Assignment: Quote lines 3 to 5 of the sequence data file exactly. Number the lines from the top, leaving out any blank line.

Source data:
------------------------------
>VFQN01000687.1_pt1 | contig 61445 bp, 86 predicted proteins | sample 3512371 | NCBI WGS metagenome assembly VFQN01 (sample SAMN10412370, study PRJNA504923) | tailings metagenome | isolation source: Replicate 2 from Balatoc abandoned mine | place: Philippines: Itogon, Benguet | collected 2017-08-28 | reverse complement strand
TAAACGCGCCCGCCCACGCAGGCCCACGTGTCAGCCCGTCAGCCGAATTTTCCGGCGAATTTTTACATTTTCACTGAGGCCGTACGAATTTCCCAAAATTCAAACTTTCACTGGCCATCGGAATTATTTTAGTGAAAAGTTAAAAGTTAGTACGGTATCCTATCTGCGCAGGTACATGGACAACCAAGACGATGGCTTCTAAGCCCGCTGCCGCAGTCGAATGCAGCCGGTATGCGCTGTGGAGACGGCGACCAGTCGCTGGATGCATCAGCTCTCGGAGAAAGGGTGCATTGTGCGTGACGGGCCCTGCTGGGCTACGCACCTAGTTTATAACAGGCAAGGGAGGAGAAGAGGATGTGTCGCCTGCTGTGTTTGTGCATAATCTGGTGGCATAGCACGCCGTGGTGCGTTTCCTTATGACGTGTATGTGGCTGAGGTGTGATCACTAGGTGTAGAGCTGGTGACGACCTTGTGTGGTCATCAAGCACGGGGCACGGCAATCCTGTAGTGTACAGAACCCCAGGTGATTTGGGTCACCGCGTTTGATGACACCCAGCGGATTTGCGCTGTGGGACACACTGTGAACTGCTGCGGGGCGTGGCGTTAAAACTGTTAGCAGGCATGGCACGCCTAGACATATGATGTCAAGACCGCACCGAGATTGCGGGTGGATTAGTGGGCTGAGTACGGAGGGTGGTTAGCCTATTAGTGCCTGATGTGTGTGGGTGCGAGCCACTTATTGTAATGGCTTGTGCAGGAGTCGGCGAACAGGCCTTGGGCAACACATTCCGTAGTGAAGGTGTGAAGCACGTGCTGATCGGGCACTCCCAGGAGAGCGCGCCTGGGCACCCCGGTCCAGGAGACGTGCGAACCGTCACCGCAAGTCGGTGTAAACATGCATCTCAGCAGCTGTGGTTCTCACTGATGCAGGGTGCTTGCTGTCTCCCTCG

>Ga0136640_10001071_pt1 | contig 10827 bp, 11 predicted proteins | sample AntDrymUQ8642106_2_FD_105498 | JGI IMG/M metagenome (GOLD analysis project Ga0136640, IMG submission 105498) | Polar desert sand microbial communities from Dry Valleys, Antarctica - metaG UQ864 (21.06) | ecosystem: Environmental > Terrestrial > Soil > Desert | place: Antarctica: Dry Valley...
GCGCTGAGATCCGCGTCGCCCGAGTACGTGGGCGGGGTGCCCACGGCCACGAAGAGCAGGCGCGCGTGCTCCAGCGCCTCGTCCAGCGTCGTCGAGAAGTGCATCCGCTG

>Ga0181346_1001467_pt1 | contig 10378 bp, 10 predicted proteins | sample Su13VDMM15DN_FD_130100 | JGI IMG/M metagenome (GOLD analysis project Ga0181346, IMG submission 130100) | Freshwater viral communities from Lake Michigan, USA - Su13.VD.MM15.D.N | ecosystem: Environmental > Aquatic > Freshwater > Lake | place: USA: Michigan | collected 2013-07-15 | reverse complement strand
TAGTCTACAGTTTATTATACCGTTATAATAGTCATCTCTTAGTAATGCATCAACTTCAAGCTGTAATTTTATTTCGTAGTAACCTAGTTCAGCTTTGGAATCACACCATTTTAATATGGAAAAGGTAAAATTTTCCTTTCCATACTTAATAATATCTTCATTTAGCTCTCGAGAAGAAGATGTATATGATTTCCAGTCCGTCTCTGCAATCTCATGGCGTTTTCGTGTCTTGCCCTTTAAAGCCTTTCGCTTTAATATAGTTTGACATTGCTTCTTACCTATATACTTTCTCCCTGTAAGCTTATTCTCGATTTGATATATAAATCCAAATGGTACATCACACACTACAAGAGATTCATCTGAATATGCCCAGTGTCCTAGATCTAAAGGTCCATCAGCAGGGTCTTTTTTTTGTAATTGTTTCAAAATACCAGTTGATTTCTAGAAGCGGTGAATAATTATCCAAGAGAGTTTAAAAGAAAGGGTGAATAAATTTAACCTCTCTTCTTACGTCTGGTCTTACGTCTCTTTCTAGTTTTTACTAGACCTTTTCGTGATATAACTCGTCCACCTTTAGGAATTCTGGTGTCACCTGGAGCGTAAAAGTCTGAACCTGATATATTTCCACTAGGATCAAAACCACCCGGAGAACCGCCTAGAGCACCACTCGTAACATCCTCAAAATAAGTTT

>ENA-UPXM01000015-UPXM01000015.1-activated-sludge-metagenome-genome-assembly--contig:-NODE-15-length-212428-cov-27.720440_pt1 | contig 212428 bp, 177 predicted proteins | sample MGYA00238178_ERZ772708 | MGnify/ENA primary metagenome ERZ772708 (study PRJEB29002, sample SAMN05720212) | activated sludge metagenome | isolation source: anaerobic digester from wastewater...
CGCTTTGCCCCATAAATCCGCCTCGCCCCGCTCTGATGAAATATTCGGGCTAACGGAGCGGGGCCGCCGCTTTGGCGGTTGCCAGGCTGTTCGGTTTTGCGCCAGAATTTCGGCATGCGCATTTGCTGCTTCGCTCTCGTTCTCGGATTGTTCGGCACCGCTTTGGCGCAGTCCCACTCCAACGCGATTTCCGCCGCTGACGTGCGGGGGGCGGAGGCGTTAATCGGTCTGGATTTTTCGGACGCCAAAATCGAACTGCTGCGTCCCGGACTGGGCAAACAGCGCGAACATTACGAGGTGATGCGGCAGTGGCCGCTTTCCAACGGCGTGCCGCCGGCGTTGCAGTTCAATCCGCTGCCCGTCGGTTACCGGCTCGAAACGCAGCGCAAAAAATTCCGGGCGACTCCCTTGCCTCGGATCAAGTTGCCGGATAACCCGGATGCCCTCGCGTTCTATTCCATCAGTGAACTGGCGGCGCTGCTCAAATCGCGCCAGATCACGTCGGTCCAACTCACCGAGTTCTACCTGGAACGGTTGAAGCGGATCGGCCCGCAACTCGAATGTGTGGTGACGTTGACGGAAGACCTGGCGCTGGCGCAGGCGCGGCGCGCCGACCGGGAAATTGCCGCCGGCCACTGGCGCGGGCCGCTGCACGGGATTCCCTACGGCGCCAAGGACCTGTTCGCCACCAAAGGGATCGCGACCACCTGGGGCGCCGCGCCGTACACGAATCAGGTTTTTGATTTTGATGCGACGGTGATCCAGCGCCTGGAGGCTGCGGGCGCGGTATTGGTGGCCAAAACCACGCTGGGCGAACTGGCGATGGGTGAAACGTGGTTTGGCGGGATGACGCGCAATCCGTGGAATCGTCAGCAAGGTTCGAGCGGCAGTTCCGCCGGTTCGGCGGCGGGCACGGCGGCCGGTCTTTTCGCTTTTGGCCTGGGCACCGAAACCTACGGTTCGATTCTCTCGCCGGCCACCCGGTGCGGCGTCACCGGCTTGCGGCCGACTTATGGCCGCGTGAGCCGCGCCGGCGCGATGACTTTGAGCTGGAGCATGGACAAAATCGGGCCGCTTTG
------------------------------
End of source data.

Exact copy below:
>Ga0136640_10001071_pt1 | contig 10827 bp, 11 predicted proteins | sample AntDrymUQ8642106_2_FD_105498 | JGI IMG/M metagenome (GOLD analysis project Ga0136640, IMG submission 105498) | Polar desert sand microbial communities from Dry Valleys, Antarctica - metaG UQ864 (21.06) | ecosystem: Environmental > Terrestrial > Soil > Desert | place: Antarctica: Dry Valley...
GCGCTGAGATCCGCGTCGCCCGAGTACGTGGGCGGGGTGCCCACGGCCACGAAGAGCAGGCGCGCGTGCTCCAGCGCCTCGTCCAGCGTCGTCGAGAAGTGCATCCGCTG

>Ga0181346_1001467_pt1 | contig 10378 bp, 10 predicted proteins | sample Su13VDMM15DN_FD_130100 | JGI IMG/M metagenome (GOLD analysis project Ga0181346, IMG submission 130100) | Freshwater viral communities from Lake Michigan, USA - Su13.VD.MM15.D.N | ecosystem: Environmental > Aquatic > Freshwater > Lake | place: USA: Michigan | collected 2013-07-15 | reverse complement strand